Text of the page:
My passion for, and interest in agriculture coincides nicely with my love for food – how it’s raised, how it’s prepared, how it connects us with others, how it finds its way into my belly…  I enjoy reading foodie memoirs and food blogs, and I’ve been known to devour cookbooks like a good novel.  Following food writers and journalists online, in addition to a wide range of farmers and and ag advocates, deepens my understanding and appreciation for the entire food system.

If you have questions about the food you eat, I think it’s always best to first go to the source – the person that grew that crop or raised that animal – but other industry members provide thoughtful additions to the broader conversation around food, too.

Consider some of my favorite females in food below.  I’ll be back next week with 5 ladies involved in the growing/production side of the food we eat.

 

Author and speaker Shauna Niequist BRINGS IT in Bread & Wine.  Part spiritual memoir, part cookbook, it’s a “perfect read for those who love food and value the community and connection of family and friends around the table.”  Blog | Twitter  (photo source)

 

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The Frugal Girl started featuring Food Waste Fridays in 2008 to motivate her to waste less food.  Kristen’s blog is a wealth of simple recipes and tips for using up food that might otherwise get pitched.  Food waste (especially produce) is a huge problem in western culture, particularly in the U.S., and Kristen tackles the issue head on.  Blog | Twitter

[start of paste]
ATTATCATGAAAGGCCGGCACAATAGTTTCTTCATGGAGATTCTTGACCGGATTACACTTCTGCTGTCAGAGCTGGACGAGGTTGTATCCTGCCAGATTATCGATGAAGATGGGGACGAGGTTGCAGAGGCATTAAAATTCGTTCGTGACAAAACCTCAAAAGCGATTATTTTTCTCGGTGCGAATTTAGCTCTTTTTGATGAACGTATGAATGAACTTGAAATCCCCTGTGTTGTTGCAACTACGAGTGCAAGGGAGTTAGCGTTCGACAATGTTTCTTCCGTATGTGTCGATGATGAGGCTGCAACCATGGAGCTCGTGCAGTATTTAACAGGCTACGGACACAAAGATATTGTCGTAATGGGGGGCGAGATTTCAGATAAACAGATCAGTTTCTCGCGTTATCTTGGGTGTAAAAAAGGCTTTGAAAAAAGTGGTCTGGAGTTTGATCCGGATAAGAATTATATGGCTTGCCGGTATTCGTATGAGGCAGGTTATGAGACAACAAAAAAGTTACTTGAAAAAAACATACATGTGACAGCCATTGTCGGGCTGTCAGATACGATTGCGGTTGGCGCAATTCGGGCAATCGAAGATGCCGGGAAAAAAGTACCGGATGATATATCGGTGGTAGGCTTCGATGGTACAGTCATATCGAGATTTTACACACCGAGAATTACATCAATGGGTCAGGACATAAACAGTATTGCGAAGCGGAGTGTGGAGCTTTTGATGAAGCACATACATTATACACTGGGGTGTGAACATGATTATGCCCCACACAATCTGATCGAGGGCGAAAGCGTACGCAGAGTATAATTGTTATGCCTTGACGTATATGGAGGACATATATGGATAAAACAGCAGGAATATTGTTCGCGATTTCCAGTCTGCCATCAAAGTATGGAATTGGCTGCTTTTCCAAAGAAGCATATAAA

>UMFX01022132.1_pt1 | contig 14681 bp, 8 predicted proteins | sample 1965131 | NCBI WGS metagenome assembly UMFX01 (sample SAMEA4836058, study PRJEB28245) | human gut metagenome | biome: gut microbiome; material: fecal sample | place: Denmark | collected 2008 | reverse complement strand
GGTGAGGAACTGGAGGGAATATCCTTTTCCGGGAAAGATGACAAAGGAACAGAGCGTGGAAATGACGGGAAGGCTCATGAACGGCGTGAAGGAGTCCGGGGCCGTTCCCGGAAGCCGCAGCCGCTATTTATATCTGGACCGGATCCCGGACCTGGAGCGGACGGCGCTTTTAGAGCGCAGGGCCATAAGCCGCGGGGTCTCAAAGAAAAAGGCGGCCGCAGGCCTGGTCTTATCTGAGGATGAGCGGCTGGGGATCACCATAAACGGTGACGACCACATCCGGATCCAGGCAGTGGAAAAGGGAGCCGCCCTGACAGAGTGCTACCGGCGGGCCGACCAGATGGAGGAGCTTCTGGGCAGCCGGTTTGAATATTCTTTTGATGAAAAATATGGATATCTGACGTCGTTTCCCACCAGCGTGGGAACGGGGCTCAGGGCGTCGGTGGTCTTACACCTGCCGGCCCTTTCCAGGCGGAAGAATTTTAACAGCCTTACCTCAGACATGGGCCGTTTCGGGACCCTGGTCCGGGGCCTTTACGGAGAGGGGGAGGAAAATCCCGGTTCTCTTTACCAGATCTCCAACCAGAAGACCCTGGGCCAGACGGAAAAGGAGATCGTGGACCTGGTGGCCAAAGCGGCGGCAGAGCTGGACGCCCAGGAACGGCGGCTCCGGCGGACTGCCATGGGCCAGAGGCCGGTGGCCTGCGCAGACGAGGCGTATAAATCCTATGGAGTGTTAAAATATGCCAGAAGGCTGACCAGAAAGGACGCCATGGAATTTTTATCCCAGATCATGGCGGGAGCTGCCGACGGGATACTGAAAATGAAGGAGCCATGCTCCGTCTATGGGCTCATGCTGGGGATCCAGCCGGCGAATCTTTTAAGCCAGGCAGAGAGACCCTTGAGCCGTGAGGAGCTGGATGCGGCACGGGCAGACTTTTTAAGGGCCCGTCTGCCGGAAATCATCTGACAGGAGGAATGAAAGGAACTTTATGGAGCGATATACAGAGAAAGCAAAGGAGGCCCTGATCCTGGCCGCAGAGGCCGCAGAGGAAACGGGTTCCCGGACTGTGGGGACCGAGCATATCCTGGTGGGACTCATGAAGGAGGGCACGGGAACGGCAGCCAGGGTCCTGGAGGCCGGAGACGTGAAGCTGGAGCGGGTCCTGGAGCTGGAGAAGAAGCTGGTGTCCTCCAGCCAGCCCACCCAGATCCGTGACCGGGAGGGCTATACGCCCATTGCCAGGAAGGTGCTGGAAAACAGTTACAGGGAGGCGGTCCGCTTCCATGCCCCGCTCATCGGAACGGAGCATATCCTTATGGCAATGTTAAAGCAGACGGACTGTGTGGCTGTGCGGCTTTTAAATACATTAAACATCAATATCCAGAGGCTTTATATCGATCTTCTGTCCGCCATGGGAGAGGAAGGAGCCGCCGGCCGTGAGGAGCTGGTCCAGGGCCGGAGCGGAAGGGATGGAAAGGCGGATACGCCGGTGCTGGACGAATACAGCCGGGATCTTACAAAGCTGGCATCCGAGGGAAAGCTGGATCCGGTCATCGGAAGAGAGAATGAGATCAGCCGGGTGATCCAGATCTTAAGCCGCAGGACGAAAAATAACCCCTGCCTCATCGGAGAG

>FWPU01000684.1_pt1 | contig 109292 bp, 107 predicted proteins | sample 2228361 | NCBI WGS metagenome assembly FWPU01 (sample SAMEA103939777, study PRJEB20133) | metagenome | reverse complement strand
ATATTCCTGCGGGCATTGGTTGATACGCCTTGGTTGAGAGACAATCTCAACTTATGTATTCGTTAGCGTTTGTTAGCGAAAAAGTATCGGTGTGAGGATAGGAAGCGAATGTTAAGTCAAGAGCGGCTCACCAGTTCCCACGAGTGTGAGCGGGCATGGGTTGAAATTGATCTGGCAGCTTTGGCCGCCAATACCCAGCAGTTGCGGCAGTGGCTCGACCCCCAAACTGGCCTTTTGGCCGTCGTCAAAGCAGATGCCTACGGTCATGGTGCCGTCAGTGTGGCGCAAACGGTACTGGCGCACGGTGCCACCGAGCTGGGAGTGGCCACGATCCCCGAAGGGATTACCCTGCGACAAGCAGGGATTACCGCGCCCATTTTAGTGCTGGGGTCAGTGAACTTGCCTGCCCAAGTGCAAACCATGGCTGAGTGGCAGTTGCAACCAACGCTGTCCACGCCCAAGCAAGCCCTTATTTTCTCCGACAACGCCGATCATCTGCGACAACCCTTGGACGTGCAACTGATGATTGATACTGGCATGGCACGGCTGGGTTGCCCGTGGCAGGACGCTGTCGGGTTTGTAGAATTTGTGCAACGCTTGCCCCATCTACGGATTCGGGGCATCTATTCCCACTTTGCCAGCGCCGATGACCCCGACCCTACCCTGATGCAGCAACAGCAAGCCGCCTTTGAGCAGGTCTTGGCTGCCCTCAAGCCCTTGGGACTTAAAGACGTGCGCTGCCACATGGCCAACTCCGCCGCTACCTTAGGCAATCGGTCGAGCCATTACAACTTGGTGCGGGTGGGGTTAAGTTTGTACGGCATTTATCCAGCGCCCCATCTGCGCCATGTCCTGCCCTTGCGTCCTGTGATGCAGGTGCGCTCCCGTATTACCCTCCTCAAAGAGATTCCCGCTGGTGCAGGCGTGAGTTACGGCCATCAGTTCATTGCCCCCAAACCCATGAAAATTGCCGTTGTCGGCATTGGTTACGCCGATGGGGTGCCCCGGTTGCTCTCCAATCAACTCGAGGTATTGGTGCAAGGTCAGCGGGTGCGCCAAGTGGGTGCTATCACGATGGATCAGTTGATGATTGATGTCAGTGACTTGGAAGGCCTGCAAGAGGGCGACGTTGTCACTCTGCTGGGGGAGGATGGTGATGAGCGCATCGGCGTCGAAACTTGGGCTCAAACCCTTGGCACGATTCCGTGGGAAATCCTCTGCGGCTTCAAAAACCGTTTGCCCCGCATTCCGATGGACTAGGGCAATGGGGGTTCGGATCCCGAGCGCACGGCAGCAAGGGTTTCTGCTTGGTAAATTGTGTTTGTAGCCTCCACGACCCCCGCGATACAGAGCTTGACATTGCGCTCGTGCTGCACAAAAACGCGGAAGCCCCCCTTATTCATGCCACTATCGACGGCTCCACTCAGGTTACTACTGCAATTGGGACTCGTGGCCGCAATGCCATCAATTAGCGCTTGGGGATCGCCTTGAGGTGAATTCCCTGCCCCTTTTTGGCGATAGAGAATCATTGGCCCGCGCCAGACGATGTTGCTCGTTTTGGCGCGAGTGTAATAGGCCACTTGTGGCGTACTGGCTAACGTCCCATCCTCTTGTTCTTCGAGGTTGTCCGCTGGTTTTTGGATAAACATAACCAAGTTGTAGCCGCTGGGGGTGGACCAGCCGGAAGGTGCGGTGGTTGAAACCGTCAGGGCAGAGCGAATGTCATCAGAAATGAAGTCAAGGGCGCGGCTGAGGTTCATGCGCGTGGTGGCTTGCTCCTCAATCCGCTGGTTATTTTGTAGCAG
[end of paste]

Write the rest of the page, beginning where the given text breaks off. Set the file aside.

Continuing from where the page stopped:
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Rachel Laudan is a historian with a particular interest in food and food politics.  Her latest book (as well as her blog and tweets) tell a story of how humans have created and re-created their food through political, economic, religious, and technological changes. Blog | Twitter

 

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I’m absolutely smitten with Deb Perelman, the brilliant mind behind Smitten Kitchen.  Deb takes a fearless approach to comfort foods, kicking them up a notch while still maintaining approachable recipes.  Her site is filled with beautiful photography to boot. Blog | Twitter

 

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Sarah Henry is a blogger at Lettuce Eat Kale as well as a food journalist, covering subjects like “school food, urban eats and people with edible interests.”  Her writing challenges me to think about food issues a little differently – her case for paying more for ethnic food is definitely worth a read.  Blog | Twitter